Some of the varieties (e.g., alpinum, coloradense, montanum, neeseae, and stellae), all of which were accepted by both R. C. Rollins (1993) and N. H. Holmgren (2005b), are distinct enough, and merit recognition at some rank. As indicated by Rollins, var. neeseae is quite distinct from the rest and should perhaps be treated as a separate species, but we have seen only two isotypes, and neither had fully developed fruits. Without a painstaking study of this entire species complex, we prefer not to accept formally only a small fraction of its enormous variation. This does not mean that leaving the species as such is the
FNA 2010, Allred and Ivey 2012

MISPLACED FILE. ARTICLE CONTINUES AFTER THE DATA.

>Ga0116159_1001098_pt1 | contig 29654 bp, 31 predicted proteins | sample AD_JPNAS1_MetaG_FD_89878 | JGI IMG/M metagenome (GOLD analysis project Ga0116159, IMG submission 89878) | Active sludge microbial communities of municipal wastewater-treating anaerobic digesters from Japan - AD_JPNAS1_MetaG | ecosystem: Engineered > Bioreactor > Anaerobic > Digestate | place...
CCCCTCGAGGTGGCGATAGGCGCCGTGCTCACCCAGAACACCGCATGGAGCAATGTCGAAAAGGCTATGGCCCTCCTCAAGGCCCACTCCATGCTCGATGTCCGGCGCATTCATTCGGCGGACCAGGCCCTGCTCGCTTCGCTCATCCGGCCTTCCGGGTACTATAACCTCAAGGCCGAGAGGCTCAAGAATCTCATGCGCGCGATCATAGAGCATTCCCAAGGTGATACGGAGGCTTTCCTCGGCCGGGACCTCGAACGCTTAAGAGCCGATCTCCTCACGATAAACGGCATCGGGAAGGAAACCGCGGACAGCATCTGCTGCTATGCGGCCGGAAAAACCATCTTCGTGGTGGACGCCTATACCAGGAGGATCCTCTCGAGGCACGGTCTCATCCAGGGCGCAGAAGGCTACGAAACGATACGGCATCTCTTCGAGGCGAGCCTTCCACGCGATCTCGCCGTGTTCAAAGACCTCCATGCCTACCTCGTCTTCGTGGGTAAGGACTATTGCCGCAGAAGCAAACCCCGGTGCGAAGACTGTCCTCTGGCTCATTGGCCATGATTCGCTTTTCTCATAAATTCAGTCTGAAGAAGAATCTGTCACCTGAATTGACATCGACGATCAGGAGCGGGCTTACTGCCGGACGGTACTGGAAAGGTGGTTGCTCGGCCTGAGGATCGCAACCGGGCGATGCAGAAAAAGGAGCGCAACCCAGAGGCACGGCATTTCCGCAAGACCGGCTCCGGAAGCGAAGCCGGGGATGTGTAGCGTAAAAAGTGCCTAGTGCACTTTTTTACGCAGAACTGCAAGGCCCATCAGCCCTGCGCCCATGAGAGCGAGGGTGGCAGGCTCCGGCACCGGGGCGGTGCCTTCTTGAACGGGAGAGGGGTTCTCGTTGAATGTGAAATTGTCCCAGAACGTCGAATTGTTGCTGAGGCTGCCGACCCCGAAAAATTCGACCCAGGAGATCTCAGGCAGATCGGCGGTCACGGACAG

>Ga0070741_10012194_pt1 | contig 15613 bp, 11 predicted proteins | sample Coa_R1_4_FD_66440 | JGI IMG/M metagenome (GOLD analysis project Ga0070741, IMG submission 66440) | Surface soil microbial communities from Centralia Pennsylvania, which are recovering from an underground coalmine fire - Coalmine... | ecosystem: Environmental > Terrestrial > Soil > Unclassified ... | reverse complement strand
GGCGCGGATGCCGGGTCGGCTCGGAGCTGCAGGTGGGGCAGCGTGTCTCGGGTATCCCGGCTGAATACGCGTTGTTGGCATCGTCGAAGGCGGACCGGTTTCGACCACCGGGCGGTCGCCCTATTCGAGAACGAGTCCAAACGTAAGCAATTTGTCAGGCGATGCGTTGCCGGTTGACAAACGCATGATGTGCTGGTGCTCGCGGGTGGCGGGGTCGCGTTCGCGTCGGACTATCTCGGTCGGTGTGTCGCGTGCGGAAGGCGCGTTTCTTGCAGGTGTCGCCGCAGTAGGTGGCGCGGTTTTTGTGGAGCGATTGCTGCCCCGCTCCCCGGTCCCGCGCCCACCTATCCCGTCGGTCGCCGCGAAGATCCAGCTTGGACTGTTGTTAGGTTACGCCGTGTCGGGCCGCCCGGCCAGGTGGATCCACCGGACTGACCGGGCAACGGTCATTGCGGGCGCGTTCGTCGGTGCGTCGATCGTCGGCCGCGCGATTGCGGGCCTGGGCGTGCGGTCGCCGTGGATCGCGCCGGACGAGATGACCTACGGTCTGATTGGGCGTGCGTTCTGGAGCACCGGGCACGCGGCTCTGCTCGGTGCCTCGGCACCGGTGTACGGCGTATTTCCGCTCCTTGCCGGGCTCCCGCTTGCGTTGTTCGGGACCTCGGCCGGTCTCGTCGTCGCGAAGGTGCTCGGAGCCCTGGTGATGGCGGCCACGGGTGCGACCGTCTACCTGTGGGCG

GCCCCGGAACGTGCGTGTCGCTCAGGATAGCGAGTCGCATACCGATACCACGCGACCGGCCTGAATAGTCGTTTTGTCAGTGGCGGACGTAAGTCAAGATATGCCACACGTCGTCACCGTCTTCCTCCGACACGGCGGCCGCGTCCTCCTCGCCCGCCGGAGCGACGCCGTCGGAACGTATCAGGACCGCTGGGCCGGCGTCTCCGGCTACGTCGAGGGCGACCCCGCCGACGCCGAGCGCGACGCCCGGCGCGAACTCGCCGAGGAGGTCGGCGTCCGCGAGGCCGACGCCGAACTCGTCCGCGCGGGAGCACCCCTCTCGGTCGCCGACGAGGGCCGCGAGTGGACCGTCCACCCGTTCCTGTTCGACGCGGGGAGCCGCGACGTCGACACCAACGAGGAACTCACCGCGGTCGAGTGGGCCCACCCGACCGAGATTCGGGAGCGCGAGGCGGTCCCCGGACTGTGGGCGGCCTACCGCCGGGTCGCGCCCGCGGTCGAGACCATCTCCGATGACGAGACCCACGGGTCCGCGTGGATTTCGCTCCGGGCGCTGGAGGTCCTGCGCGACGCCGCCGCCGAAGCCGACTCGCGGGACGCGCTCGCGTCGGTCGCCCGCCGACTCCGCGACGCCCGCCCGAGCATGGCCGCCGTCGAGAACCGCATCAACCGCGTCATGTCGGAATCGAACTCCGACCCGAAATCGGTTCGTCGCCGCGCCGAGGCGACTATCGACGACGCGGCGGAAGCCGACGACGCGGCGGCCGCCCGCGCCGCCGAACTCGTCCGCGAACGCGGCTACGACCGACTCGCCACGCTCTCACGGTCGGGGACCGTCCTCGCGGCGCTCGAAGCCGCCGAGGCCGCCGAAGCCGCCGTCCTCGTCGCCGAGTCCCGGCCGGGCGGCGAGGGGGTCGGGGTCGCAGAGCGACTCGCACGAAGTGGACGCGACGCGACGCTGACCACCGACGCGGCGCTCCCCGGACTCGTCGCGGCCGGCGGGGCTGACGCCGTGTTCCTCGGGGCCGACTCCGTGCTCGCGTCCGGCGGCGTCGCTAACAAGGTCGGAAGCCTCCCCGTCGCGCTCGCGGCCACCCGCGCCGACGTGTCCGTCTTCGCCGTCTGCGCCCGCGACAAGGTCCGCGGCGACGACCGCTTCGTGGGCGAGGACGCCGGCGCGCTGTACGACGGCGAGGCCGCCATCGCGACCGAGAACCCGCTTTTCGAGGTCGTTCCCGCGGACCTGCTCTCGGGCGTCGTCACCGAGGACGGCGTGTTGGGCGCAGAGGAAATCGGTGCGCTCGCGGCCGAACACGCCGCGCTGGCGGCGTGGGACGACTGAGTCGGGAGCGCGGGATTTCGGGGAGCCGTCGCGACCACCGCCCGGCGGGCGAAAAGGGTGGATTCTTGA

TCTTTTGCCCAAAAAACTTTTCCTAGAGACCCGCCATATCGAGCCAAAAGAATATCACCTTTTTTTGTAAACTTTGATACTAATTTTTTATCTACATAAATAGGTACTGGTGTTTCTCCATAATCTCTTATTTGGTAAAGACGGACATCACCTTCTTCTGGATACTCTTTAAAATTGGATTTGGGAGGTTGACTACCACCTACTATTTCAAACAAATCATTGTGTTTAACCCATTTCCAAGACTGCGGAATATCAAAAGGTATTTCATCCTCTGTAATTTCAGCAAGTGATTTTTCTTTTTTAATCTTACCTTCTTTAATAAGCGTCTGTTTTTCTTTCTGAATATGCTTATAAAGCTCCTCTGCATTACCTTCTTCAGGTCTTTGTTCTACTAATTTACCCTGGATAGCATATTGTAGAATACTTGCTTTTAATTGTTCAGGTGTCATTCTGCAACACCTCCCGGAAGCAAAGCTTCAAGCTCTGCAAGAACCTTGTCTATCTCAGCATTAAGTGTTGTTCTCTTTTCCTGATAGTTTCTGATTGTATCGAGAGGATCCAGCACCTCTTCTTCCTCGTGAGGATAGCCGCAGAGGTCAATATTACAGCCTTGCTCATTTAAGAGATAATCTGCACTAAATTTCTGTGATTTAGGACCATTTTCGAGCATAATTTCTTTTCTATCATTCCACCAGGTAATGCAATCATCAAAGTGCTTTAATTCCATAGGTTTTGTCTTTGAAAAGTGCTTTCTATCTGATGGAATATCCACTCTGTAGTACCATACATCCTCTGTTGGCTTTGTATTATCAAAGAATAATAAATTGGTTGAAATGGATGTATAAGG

Duration: Perennial Nativity: Native Lifeform: Forb/Herb General: Annual, biennial, or perennial herb, 4-70 cm tall, from a taproot and sometimes a woody base; stems usually several, erect to ascending, often branched above the base; herbage glabrous or pubescent; plants with pungent, watery sap. Leaves: Basal leaves forming distinct rosettes or not, early-withering or not, on petioles 1-7 cm long; stem leaves alternate, sessile or short-petiolate; blades 1-6 cm long, once or twice-pinnatifid to pinnatisect, rarely undivided; lobe margins entire or dentate. Flowers: Small and white, in terminal racemes that are congested in flower and much-elongated in fruit; sepals 4, oblong to broadly ovate, 1-2 mm long; petals 4 in a cross formation, spatulate, 2-4 mm long, white. Fruits: Seed pods ovate to suborbicular, rarely oblong, 2-5 mm long and 2-4 mm wide, with a small notch at the tip and a persistent style that sticks out of the notch; seeds oblong, 1-2 mm long. Ecology: Found in pinyon-juniper woodlands, sagebrush and other shrub communities, rocky hillsides and crevices, bajadas, spring seepages, washes, gypseous grounds, sandstone cliffs, limestone gravel, playas, knolls, gumbo hills, sandy areas, alkaline flats and lo Distribution: CA, NV, AZ, NM, CO, UT, WY, MT, ID, OR, MI Notes: Lepidium is a genus in the mustard family with distinctive small, round, flat seed pods and small white flowers. L. montanum is an absurdly variable species which over the years has been divided into a dozen or so subspecies, none of which are recognized by the Flora of North America (2010). It can be annual, biennial or perennial with a woody base. When perennial, it appears similar to L. alyssoides; distinguish based on the stem leaves, which are usually distinctly pinnately lobed in L. montanum but usually narrow and entire or with a few shallow teeth in L. alyssoides. When annual/biennial, L. montanum can resemble L. lasiocarpum, but that species is distinguished by its flattened fruiting pedicels (use your hand lens). Also note that L. montanum has 6 stamens in each flower-- four long stamens and two which are much shorter. This sets the species apart from quite a few other Lepidiums which have only 2 stamens in each flower, including L. virginicum, L. densiflorum, and L. lasiocarpum. Ethnobotany: Plant used to treat biliousness and gastro-intestinal disorders, palpitations, and dizziness; used as sheep and horse feed; and the seeds were eaten. Editor: LCrumbacher2012, AHazelton 2017 Etymology: Lepidium comes from the Greek lepidion, meaning "a little scale," in reference to the flattened shape of the seed pods; montanum means of the mountains.